potential in promoting bicycle helmets in Norway


Semin Neurol. 2000;20(2):247-53.

Helmet usage and common sense would lower the number of serious head
trauma cases by 50%.


A statement I would agree with. I'd even agree with it if the 'Helmets and'
was removed.

Inj Prev. 1998 Jun;4(2):122-5.

More than 70% of injured bicyclists reported no helmet use. The
proportion of admissions of injured bicyclists who did not use
helmets was always higher than the proportion of admissions of those
who used helmets (OR = 2.23, CI = 1.39 to 3.62). Head and face
injuries occurred more often among those who did not use helmets.



Against a background of how many actually wearing helmets in the street?

JAMA. 1996 Dec 25;276(24):1968-73.

CONCLUSIONS: Bicycle helmets, regardless of type, provide
substantial protection against head injuries for cyclists of all
ages involved in crashes, including crashes involving motor
vehicles.


Pediatrics. 1996 Nov;98(5):868-70.

RESULTS: An average of 247 traumatic brain injury deaths and 140,000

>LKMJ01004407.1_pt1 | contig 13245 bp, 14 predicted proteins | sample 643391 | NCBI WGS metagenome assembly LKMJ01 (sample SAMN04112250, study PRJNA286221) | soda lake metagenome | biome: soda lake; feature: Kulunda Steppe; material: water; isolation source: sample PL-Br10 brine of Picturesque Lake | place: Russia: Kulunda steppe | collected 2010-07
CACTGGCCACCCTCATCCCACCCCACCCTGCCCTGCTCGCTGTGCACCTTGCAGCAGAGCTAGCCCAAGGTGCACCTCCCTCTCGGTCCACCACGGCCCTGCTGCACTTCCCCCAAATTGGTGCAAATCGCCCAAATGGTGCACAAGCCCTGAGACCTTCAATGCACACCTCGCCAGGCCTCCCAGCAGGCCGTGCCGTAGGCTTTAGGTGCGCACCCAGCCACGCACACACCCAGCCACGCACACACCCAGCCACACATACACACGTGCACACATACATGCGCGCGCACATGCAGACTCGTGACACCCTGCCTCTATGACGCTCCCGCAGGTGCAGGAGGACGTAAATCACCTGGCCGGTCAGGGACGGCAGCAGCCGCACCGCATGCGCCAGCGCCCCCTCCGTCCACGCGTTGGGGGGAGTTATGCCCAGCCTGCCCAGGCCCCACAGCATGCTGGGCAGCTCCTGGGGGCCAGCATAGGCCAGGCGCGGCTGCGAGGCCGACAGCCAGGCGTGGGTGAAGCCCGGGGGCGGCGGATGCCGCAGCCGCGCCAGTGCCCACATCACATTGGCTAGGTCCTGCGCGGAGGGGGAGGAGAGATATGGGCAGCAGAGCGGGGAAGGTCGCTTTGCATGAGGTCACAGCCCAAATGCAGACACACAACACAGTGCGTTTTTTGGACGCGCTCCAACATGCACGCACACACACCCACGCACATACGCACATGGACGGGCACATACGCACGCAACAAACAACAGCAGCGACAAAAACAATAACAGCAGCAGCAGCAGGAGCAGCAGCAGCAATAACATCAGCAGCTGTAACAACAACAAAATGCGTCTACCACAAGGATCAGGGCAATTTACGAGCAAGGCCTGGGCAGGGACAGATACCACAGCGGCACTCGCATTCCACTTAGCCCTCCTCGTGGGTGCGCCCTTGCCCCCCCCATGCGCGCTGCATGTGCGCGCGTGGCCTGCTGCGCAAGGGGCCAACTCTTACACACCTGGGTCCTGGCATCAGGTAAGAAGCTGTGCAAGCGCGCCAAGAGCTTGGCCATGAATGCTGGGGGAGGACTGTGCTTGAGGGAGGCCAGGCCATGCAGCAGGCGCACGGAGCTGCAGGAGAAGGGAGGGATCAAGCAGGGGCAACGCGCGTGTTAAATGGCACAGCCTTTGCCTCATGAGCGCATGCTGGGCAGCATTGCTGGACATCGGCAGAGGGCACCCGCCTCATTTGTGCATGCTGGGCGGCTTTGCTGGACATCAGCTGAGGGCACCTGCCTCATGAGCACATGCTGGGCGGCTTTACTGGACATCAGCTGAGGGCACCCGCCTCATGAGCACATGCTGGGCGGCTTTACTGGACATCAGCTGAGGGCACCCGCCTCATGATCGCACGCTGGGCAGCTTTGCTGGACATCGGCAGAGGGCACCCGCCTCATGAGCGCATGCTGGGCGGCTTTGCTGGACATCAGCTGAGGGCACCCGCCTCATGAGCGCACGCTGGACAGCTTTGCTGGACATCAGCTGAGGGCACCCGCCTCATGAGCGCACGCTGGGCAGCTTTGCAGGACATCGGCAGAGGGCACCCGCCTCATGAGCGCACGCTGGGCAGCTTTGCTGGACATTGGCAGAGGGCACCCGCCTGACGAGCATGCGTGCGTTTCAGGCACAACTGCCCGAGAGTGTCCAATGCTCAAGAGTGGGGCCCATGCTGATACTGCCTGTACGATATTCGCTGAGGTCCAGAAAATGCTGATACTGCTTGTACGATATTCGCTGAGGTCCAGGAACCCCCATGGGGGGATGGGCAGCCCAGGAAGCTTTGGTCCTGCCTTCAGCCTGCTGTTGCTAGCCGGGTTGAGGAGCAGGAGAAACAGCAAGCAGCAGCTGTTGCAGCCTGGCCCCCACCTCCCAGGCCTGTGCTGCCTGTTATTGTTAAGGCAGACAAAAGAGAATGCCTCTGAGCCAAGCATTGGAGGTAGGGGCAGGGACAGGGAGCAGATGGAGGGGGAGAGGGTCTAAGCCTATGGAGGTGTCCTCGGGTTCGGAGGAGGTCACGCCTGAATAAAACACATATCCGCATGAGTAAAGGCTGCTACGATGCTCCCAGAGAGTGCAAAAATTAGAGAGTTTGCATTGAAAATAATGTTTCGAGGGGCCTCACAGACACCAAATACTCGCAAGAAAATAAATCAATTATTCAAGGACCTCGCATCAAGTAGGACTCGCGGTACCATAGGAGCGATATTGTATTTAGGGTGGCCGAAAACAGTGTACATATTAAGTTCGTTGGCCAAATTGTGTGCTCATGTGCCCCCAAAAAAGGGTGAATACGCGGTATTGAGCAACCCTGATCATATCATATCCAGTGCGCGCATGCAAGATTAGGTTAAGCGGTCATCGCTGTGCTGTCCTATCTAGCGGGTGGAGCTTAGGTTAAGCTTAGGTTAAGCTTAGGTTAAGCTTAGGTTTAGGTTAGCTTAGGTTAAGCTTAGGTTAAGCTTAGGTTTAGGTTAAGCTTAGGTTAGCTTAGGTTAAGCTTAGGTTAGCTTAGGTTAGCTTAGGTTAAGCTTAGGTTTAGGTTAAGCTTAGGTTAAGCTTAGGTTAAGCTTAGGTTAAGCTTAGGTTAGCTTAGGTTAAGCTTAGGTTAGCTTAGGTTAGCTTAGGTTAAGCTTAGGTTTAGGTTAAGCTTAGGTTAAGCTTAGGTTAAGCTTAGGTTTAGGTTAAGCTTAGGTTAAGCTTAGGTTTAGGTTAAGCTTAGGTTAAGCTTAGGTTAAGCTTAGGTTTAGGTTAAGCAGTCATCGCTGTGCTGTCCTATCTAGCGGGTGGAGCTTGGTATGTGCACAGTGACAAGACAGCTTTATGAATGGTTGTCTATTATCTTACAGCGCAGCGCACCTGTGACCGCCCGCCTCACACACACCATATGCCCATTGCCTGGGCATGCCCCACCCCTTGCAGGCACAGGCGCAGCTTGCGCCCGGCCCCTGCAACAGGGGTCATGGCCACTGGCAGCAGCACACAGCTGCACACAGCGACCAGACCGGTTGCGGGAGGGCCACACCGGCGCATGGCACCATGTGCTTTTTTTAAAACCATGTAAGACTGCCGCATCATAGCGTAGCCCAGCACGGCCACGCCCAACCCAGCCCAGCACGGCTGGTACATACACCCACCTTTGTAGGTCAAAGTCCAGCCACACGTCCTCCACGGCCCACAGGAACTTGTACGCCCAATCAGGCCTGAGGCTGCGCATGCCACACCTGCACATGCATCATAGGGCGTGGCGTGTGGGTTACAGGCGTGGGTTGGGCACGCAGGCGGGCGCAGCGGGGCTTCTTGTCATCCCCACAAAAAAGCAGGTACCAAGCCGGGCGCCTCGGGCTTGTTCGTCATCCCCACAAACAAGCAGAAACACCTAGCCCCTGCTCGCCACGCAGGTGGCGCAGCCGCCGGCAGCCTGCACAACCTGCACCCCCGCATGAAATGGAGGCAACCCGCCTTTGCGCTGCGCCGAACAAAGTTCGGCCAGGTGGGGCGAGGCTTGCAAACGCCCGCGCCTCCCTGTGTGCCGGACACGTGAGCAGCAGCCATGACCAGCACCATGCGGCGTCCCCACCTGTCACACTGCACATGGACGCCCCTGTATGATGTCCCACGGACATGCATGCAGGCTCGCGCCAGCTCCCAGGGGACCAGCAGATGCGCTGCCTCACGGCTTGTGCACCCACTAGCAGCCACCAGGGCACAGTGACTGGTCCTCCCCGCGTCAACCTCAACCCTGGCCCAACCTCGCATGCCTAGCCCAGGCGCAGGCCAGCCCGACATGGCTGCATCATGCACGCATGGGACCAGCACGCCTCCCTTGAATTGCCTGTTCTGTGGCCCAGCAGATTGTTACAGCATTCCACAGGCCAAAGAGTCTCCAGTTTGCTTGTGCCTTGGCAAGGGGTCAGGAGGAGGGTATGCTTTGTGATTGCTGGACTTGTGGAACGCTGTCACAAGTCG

head injuries among children and adolescents younger than 20 years
were related to bicycle crashes each year in the United States. As
many as 184 deaths and 116,000 head injuries might have been
prevented annually if these riders had worn helmets.


That isn't data, it is speculation..

Clin J Sport Med. 1996 Apr;6(2):102-7.

RESULTS... The risk of serious head injury was significantly greater
when a helmet was not worn... CONCLUSIONS. Helmets afford a
protective effect with respect to serious head injuries.


Significantly in the statistical sense does not indicate that it is
worthwhile for an individual.



Unfallchirurg. 1996 Mar;99(3):202-6.

It is remarkable that more serious head injuries did not occur in
the helmet group... In our opinion the bicycle helmet can reduce the
incidence and the grade severity of head injuries significantly...


South Med J. 1996 Feb;89(2):218-20.

This study indicates that when safety measures such as restraint
systems, helmets, or proper supervision are ignored, children may